One witness stated "They just beat up, tasered, an old lady in the street, for no reason. They didn't even have a reason to make contact with her in the first place, let alone tase her."  The videographer then said "The police are clearly out of control."

Natasha McKenna

Natasha McKenna died after a stun gun was used on her at the Fairfax, Virginia County jail in February, 2015. Within minutes of being shocked by the Taser, McKenna stopped breathing. jail deputies were unable to revive her using CPR.

McKenna, whose deteriorating mental state had caused Fairfax County to seek help for her, tried to fight her way out of cuffs initially and repeatedly screaming, "You promised you wouldn't hurt me!"

Six members of the Sheriff's Emergency Response Team, dressed in white full-body biohazard suits and gas masks, then arrived and placed the wildly struggling 130-pound McKenna into full restraints, their reports state. But when McKenna wouldn't bend her knees so she could be placed into a wheeled restraint chair, a lieutenant delivered four 50,000-volt shocks from the Taser.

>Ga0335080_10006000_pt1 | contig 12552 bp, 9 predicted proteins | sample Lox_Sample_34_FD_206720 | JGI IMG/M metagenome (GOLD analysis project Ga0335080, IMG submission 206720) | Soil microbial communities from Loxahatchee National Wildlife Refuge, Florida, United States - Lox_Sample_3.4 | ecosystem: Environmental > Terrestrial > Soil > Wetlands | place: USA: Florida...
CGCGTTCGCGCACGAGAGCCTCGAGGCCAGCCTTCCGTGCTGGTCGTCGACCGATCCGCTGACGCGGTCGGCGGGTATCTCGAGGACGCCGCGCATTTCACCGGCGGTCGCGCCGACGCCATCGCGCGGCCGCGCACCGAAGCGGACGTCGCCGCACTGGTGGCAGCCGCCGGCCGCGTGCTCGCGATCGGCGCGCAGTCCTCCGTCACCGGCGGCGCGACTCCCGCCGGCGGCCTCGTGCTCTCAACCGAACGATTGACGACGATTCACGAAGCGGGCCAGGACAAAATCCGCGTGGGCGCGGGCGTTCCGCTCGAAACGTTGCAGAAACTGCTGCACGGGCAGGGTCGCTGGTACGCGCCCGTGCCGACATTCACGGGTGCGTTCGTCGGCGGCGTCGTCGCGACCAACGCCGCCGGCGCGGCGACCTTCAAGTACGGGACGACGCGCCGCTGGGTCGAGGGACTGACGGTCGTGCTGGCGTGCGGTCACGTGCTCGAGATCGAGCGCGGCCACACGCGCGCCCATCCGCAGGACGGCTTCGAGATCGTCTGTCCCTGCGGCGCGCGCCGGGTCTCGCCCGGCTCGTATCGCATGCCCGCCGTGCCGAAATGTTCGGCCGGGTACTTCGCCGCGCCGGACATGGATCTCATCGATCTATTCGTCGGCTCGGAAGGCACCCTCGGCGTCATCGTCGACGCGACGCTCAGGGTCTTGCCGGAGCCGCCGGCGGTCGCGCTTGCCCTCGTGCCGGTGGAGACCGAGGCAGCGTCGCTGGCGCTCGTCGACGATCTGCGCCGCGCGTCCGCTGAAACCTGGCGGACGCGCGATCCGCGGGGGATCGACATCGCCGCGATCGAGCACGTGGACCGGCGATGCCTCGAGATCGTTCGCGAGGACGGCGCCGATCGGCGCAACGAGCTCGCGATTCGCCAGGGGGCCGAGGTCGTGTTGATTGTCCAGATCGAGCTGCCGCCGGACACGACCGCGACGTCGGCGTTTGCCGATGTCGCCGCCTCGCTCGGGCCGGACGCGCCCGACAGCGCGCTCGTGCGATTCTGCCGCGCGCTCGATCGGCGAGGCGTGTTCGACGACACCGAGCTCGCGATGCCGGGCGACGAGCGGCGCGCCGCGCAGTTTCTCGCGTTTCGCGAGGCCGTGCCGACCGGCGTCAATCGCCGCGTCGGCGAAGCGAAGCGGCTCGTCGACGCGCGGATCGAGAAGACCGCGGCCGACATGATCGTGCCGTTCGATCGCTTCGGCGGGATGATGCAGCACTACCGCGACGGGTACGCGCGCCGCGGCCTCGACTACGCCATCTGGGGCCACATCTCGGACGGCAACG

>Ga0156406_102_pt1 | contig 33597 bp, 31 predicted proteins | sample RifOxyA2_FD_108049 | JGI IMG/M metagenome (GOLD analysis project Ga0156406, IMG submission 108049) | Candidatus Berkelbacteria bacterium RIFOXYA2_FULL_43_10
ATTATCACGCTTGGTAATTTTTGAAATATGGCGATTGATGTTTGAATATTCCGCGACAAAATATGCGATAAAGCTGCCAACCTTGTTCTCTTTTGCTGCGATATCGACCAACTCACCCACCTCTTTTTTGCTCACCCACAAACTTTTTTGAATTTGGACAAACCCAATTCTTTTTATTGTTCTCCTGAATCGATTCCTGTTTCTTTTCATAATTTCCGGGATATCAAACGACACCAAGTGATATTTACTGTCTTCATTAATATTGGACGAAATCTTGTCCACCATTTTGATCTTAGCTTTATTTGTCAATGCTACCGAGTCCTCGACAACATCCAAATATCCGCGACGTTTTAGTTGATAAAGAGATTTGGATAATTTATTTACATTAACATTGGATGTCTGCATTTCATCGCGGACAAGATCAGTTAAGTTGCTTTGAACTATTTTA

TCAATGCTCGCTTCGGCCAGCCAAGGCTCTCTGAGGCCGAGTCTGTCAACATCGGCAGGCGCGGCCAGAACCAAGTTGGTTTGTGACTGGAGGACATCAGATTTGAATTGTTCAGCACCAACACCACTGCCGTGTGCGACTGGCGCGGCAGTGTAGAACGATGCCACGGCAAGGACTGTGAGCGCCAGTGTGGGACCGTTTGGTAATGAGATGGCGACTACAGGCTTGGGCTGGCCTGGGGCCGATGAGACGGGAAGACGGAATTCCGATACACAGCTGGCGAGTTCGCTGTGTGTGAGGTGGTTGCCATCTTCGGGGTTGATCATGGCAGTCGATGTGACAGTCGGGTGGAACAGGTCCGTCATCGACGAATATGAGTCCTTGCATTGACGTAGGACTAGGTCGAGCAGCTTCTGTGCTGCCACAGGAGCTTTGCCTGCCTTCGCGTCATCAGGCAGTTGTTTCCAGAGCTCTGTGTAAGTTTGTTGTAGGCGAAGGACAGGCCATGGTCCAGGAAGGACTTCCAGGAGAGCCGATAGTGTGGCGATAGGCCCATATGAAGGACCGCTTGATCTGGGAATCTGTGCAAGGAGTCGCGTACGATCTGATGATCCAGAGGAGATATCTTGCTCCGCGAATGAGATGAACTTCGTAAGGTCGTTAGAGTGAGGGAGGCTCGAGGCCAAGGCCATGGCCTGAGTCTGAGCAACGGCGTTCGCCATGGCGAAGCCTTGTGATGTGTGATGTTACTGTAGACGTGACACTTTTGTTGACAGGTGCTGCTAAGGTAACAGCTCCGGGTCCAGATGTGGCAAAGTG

Four law enforcement experts interviewed by The Post questioned why a Taser was used on a restrained woman.

Ruther and Lisa Hayes

On June 30th, 2014, Ruther Hayes, a disabled veteran, was severely beaten and tased by Rehoboth Beach, Delaware police officers during the raid as he attempted to give his wife Lisa a sponge bath. Lisa Hayes is a quadriplegic with cerebral palsy who was receiving a sponge bath on the bed when multiple officers forced their way into the couple's bedroom.

When he saw the officers enter the room, Ruther Hayes attempted to cover his naked wife with a sheet. Instead of allowing the man to cover his naked quadriplegic wife, police threw him to the ground, tasered him, and punched him repeatedly. As officers beat the disabled veteran bloody, they screamed at Lisa Hayes to get up, despite having  been told by every family member in the home that she was unable to walk.

Mrs. Hayes was forced to listen and watch as they beat and tasered her husband. She was scared that they were going to kill him.

This all occurred after the two men the officers were looking for had been placed in handcuffs and detained.